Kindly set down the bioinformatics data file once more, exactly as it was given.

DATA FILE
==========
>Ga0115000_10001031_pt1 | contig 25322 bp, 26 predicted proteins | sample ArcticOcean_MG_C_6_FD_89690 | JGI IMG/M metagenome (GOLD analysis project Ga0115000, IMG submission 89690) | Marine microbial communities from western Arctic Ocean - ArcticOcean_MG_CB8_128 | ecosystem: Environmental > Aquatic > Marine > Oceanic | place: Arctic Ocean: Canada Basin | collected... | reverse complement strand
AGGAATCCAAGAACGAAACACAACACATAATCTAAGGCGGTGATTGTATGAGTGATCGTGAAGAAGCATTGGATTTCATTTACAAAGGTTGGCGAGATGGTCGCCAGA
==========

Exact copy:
>Ga0115000_10001031_pt1 | contig 25322 bp, 26 predicted proteins | sample ArcticOcean_MG_C_6_FD_89690 | JGI IMG/M metagenome (GOLD analysis project Ga0115000, IMG submission 89690) | Marine microbial communities from western Arctic Ocean - ArcticOcean_MG_CB8_128 | ecosystem: Environmental > Aquatic > Marine > Oceanic | place: Arctic Ocean: Canada Basin | collected... | reverse complement strand
AGGAATCCAAGAACGAAACACAACACATAATCTAAGGCGGTGATTGTATGAGTGATCGTGAAGAAGCATTGGATTTCATTTACAAAGGTTGGCGAGATGGTCGCCAGA